- Shows a grid of all the layers in the input
- LayerContactSheet is the easiest, fastest, and most convenient way to get a visual overview of all the passes contained in your render.
- Turn on Show Layer Names to get UI labels of each pass name. This is only a GUI overlay, so you cannot render it out, it’s just for viewing purposes, but it’s great for identifying the pass names we are looking at
- The Viewer shows an alphabetical dropdown list of channels of the stream where the viewer is plugged into.
- Remember to set the viewer back to RBGA when you are done viewing that layer
- You can use the PageUp PageDown hotkeys to cycle through layers in the Viewer
- Along the bottom left of the viewer, it also lists all the channels separated by commas. It’s good to occasionally look at this part of the viewer to keep track of if you’ve lost your layers from the stream, or you are accidentally carrying layers that you do not need anymore in the stream.
- The Old Shuffle node will show a list of all layers in the stream which it is plugged into if you use the “in 1” dropdown
- Good way to quickly check what layers are in your stream, but not as visual as layerContactSheet
ShuffleCycleLayers python script:
I wrote a tool called “ShuffleCycleLayers” which you can use hotkeys like Page Up, Page Down or + , – to cycle through the layers of the selected shuffle node, just like the viewer layer cycler. Maybe some people will find this handy if they don’t like to changed the viewer channel dropdown and would prefer to cycle through Shuffle node layers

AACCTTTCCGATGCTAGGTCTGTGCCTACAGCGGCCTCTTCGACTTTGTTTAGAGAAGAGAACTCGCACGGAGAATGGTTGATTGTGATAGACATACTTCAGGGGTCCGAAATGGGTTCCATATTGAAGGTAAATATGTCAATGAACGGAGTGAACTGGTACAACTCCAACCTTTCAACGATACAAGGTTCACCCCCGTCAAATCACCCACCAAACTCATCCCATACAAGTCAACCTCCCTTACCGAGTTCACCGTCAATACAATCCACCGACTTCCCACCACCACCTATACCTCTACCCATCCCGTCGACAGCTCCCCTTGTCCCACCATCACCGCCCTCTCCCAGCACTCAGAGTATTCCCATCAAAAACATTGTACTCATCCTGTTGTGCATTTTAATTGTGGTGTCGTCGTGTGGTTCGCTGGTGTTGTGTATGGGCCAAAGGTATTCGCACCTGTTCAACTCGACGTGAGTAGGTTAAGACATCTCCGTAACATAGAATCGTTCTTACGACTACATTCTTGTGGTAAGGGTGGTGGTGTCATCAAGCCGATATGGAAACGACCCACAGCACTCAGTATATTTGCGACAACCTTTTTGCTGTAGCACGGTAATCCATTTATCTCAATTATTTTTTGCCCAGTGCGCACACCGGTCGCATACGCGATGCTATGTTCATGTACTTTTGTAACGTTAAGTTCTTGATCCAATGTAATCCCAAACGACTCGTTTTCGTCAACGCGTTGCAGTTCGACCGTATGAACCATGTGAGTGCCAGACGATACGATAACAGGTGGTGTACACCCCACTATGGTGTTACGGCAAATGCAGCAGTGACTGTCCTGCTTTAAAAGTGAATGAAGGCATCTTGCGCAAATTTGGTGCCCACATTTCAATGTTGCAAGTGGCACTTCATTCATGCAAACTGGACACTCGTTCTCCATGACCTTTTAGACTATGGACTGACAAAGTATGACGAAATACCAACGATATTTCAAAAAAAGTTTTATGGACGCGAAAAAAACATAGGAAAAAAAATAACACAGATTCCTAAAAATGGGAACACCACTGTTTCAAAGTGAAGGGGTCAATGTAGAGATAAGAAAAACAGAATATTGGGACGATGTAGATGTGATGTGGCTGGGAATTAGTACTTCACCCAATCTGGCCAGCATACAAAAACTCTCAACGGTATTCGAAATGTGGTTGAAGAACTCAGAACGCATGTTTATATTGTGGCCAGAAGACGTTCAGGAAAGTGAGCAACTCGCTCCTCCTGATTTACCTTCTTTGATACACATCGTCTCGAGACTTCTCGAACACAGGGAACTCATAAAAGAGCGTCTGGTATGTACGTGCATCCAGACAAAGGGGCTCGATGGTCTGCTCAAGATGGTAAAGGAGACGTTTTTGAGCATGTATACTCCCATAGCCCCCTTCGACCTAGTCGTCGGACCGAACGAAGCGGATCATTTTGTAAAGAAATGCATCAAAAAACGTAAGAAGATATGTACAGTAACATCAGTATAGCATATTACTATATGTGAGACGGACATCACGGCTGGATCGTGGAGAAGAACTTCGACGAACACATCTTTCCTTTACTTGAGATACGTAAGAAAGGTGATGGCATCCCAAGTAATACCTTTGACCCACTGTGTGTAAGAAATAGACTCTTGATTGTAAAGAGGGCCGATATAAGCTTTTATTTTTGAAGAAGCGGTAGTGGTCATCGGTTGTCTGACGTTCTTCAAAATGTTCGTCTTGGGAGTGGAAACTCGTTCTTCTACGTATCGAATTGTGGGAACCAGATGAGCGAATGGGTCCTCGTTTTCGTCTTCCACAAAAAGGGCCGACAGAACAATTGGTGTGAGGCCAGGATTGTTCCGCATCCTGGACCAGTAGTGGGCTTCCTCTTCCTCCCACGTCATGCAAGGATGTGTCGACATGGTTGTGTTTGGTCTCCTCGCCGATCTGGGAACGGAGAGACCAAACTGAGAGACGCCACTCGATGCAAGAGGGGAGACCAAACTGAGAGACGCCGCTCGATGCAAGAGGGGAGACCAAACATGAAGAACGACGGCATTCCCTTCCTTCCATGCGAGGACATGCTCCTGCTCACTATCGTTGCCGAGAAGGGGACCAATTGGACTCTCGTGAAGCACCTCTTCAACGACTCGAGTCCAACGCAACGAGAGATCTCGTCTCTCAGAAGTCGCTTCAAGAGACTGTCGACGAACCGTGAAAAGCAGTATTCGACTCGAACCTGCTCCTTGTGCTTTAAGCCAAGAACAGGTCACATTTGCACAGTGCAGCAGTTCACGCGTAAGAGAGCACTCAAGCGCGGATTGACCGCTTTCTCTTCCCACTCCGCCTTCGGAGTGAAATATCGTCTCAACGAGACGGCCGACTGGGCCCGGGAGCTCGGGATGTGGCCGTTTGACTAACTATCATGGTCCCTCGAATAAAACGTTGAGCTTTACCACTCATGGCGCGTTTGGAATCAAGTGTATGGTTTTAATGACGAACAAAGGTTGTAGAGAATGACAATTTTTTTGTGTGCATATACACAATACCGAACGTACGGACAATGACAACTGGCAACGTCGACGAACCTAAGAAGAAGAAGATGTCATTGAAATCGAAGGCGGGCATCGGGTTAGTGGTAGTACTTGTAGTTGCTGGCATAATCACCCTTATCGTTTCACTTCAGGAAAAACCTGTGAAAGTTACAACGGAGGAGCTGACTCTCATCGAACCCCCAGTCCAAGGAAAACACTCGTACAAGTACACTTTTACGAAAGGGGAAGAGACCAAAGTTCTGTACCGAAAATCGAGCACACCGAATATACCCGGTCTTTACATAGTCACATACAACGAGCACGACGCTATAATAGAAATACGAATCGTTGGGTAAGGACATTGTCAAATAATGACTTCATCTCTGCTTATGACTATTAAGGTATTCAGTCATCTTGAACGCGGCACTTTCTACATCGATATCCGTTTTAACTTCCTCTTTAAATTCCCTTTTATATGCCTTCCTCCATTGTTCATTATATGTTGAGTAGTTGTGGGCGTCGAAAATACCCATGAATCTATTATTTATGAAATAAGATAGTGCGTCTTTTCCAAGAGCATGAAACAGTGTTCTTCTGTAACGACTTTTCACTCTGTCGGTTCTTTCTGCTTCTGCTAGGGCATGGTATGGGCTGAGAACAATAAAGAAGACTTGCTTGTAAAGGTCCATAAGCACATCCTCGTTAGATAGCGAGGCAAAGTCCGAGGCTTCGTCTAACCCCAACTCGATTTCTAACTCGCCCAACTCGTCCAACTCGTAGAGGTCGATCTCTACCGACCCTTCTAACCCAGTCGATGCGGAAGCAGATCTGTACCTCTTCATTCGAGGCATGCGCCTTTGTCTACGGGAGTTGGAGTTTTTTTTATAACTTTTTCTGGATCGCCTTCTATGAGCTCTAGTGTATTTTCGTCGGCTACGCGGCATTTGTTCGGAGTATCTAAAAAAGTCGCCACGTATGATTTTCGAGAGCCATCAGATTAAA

Difference between Old Shuffle and New Shuffle:
- Old shuffle only displays list of layers within the stream the input is plugged into
- New shuffle displays list of every layer in the nuke script
If you’d like to exclusively use the old shuffle node instead of the new shuffle node, you can add this line of code to your menu.py in your User/.nuke/ folder
nuke.toolbar(‘Nodes’).addCommand(‘Channel/Shuffle’, ‘nuke.createNode(“Shuffle”)’, icon=‘Shuffle.png’)
Or, simply type X in the nodegraph and type
hit enter to get the old shuffle
Splitting or Shuffling out Layers
- Split Layers is a python script that shuffles out all available layers from a selected node
- This will make 1 shuffle per layer all connected to the source.
- You can then just view and toggle between all the layers in the nodegraph
- selecting all and hitting the hotkey alt + p will toggle on the postage stamp feature in all the shuffles, and if you visual thumbnails for all the passes. This can be useful for grouping and organising the passes.
Here are some links to some various Split out layers / shuffle layers python scripts found on nukepedia:
Layers vs Channels
- Channels are the individual pieces that make up a Layer, or Channel Set. The most common example is red, green, blue and alpha, channels that make up the rgba layer
- A layer must contain at least 1 channel, but often has multiple channels.
- Nuke prefers layers to have a maximum of 4 Channels per layer, any more and it has difficulty displaying them in the GUI interface
- It becomes significantly more difficult to see the channels beyond 4 that are in 1 layer. Nuke’s interface is built around displaying 4 channels.
- An individual channel in nuke is written as LayerName.ChannelName, to let you know what layer it belongs to
- Depth.Z for example, in which Depth is the LayerName, and Z is the ChannelName
- Whenever there is only 1 Channel, this displays in the viewer as the red channel, since it’s the first channel visible in rgba
- There are also many cases where someone will just refer to it as “The Depth Channel”, where they are recalling referring to the Layer, but since it commonly has only 1 Channel, they are talking about the same thing.
- Some nodes in nuke deal with layers and channel differently, or prefer to deal with one vs the other